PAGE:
UP­DAT­ED: So­bi bets $250M cash, about $1B in mile­stones for rights to a C3 ther­a­py be­ing pushed through 5 piv­otal tri­als

A couple years after licensing Novimmune’s emapalumab and turning around a quick FDA OK, Stockholm-based Sobi is betting up to $1.2 billion for rights to another rare disease drug.

The company is shelling out $250 million upfront and adding up to $915 million in milestones for rights to develop and commercialize Apellis Pharmaceuticals’ drug pegcetacoplan outside the US. Together, the companies will see the systemic C3 therapy through five registrational trials in hematology, nephrology and neurology.

Albert Bourla, AP

UP­DAT­ED: Where's the Pfiz­er ef­fi­ca­cy read­out? CEO Bourla says 'soon,' but you're go­ing to have to wait for it

Pfizer CEO Albert Bourla had promised repeatedly that the pharma giant would know if its leading Covid-19 vaccine is effective by the end of this month — now just a few days away.

Instead, the company reported early Tuesday that it has yet to conduct any interim efficacy analyses. And it won’t now until sometime next month.

The news was included in a slide for their Q3 report.

In the morning Q3 call with analysts, Bourla says that they expect efficacy data “soon,” but noted that they wouldn’t be able to say anything until all the administrative work was done on the interim, which would take about a week. And he added that Pfizer isn’t going to say anything else about that hot topic until they have the data in hand.

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Patrick Soon-Sh­iong steps down as CEO of Nan­tK­west, a linch­pin of his 'Cancer Moon­shot'

Five years after he took public what was then the most valuable IPO in biotech history, billionaire surgeon Patrick Soon-Shiong is stepping down as CEO of NantKwest.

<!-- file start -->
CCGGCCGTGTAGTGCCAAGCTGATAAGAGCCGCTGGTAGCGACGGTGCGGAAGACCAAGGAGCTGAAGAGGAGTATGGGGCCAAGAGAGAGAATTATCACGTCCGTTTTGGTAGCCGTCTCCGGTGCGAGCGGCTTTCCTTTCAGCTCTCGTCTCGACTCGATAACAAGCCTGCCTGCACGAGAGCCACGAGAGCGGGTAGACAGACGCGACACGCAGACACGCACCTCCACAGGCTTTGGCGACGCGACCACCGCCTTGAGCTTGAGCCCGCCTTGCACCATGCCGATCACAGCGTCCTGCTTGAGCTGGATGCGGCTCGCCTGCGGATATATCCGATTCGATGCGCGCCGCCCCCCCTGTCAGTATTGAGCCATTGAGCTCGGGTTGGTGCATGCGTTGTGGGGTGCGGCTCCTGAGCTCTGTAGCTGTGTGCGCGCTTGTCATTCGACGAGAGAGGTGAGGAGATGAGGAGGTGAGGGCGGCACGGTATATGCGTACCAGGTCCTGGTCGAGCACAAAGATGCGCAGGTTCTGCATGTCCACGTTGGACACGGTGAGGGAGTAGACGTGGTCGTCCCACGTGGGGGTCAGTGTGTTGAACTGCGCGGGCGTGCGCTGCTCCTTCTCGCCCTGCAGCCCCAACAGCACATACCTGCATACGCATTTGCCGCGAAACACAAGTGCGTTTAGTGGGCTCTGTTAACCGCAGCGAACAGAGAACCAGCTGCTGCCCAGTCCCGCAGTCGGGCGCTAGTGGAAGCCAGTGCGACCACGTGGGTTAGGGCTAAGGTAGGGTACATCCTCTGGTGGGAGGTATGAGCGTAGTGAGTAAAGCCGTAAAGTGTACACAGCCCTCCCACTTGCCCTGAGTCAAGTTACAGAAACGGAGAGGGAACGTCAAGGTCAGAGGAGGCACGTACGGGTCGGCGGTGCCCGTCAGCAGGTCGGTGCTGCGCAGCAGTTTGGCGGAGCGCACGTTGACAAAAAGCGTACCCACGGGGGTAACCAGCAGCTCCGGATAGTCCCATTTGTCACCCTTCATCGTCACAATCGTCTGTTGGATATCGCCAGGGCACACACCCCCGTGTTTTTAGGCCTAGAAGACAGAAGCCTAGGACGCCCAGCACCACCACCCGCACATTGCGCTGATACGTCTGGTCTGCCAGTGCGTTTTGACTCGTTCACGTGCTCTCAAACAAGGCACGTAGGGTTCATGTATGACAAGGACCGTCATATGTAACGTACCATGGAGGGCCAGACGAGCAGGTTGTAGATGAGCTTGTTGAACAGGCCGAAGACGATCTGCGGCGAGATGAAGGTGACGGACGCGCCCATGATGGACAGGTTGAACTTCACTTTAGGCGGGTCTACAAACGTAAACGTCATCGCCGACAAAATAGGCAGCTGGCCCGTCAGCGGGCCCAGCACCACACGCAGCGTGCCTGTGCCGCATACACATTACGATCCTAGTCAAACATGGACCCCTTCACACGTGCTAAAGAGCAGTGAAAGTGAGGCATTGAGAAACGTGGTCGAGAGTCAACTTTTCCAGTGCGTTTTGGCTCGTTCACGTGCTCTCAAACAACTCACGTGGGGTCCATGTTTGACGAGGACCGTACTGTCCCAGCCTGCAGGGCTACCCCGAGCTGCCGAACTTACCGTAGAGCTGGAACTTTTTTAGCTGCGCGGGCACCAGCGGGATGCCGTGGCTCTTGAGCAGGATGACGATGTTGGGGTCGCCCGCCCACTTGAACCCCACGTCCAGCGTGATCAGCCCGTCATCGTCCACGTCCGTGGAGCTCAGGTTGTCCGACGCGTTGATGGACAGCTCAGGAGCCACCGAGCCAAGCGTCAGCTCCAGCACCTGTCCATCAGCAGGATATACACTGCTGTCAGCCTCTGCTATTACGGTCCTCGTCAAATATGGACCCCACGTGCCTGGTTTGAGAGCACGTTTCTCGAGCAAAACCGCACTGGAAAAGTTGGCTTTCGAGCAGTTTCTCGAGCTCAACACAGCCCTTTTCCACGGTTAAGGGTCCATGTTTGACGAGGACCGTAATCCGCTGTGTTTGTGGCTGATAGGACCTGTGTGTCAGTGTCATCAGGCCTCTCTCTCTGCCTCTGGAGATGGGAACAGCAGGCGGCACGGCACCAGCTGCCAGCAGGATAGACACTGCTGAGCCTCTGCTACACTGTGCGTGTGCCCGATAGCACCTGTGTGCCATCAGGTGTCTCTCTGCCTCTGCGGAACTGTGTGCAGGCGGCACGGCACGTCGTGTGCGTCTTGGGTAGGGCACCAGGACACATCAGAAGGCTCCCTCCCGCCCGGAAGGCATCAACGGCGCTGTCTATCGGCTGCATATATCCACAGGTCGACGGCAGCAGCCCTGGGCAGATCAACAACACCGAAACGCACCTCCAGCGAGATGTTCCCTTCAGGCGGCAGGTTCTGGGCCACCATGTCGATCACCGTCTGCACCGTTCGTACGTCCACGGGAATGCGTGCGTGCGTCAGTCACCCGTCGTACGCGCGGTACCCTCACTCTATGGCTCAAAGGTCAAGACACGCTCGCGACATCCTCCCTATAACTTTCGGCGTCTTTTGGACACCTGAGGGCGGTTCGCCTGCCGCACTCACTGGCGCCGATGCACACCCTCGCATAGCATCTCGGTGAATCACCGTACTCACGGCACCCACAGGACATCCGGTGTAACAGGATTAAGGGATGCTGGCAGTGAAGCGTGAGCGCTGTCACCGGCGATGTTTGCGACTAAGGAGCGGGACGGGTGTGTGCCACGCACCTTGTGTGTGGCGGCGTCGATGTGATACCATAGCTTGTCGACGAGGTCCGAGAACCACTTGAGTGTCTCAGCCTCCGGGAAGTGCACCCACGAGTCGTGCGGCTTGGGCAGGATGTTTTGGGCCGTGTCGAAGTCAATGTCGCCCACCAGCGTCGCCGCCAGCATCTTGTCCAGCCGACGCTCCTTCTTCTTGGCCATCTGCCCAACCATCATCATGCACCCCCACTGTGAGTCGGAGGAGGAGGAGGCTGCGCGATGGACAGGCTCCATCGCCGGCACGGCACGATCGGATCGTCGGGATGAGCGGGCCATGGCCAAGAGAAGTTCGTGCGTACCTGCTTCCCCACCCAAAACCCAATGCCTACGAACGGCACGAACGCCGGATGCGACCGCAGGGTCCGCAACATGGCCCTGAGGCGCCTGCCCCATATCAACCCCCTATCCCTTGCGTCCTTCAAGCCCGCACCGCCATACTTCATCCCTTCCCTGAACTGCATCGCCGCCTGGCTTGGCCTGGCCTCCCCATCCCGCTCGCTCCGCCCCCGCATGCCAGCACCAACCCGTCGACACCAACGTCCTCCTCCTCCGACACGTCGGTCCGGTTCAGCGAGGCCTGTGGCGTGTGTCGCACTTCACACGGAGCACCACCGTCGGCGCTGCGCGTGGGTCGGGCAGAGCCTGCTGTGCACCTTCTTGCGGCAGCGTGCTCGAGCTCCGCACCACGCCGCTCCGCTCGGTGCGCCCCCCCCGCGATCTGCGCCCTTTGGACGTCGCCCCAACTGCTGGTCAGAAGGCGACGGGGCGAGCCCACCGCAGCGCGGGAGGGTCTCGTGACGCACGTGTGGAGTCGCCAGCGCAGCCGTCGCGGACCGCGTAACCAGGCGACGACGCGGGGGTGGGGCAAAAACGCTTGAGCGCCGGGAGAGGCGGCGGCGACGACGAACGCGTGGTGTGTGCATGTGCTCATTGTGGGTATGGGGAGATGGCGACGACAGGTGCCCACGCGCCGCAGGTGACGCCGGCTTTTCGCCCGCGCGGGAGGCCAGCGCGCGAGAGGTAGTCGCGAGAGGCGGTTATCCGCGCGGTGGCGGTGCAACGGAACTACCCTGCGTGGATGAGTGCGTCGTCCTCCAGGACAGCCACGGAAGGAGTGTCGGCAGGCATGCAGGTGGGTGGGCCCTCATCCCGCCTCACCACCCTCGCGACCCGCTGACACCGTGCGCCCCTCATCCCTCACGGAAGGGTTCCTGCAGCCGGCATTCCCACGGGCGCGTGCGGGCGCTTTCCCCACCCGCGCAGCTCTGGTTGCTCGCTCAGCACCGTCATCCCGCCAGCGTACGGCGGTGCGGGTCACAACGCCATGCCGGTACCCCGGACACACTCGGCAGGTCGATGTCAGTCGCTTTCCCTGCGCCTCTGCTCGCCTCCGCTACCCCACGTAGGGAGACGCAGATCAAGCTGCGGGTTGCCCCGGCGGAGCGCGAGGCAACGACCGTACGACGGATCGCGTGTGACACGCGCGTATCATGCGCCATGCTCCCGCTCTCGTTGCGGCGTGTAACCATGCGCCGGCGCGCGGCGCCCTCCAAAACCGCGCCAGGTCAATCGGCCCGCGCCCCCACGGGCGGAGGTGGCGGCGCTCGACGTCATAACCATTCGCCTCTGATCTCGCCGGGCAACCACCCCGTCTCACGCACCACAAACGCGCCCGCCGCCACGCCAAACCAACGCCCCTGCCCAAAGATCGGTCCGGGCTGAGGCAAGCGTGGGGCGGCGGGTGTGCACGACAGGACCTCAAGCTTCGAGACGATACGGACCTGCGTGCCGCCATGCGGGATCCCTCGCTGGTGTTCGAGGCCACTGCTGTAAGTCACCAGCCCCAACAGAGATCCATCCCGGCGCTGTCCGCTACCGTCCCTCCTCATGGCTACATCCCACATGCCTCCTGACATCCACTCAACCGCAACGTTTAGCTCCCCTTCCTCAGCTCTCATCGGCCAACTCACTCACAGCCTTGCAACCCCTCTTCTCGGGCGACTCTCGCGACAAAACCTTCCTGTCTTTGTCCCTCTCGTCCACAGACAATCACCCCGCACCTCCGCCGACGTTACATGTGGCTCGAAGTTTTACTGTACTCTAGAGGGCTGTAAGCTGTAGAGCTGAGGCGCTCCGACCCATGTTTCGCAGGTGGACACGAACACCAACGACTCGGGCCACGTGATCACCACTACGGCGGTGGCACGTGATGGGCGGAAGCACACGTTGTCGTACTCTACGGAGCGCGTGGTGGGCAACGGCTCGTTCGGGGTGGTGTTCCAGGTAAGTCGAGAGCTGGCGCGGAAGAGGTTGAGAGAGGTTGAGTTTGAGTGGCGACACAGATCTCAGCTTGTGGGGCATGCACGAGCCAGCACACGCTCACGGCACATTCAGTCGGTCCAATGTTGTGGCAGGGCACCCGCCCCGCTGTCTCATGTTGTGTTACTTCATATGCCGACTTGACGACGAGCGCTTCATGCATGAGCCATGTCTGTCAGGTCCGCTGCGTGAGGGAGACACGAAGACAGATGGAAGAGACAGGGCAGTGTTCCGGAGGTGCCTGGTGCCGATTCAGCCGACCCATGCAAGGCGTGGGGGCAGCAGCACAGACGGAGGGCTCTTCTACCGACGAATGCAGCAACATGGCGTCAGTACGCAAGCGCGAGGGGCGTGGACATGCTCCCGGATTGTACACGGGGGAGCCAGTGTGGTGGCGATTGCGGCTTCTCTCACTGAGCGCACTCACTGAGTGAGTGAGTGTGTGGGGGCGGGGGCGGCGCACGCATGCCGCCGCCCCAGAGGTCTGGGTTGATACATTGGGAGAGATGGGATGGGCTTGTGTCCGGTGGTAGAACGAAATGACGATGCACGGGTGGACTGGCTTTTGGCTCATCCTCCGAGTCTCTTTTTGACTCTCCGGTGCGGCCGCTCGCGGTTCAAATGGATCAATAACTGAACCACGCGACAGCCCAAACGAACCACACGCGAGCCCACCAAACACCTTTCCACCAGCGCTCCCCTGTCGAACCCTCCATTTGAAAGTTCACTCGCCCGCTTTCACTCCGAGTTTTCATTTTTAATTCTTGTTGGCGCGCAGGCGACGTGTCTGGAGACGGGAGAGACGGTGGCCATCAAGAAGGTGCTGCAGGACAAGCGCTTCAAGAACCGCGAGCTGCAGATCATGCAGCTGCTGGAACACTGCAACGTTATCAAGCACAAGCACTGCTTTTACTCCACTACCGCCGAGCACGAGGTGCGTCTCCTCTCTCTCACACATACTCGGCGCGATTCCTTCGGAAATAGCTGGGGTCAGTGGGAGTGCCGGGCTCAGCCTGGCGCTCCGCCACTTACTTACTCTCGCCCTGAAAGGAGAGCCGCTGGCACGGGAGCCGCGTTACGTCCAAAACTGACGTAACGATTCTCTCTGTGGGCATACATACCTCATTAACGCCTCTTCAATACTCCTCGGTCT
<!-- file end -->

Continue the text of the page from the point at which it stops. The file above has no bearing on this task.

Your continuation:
Soon-Shiong’s sudden departure comes as NantKwest adds a clinical-stage Covid-19 vaccine effort to the natural killer immunotherapies they’ve been developing for years. He remains the majority shareholder and he’ll stay on as executive chairman, but he leaves behind a complicated legacy and few tangible results from a company that briefly captured the attention of many in and outside of biotech. Richard Adcock, former CEO of Verity Health Systems and a longtime healthcare — albeit not biotech — executive, will take over the helm.

Charles Baum, Mirati CEO

UP­DAT­ED: Mi­rati plots a march to the FDA for its KRAS G12C drug, breath­ing down Am­gen’s neck with bet­ter da­ta

Mirati Therapeutics $MRTX took another closely-watched step toward a now clearly defined goal to file for an approval for its KRAS G12C cancer drug adagrasib (MRTX849), scoring a higher response rate than the last readout from the class-leading rival at Amgen but still leaving open a raft of important questions about its future.

Following a snapshot of the first handful of responses, where the drug scored a tumor response in 3 of 5 patients with non-small cell lung cancer, the response rate has now slid to 45% among a pooled group of 51 early-stage and Phase II patients, 43% — 6 of 14 — when looking solely at the Phase I/Ib. Those 14 patients had a median treatment duration of 8.2 months, with half still on therapy and 5 of 6 responders still in response.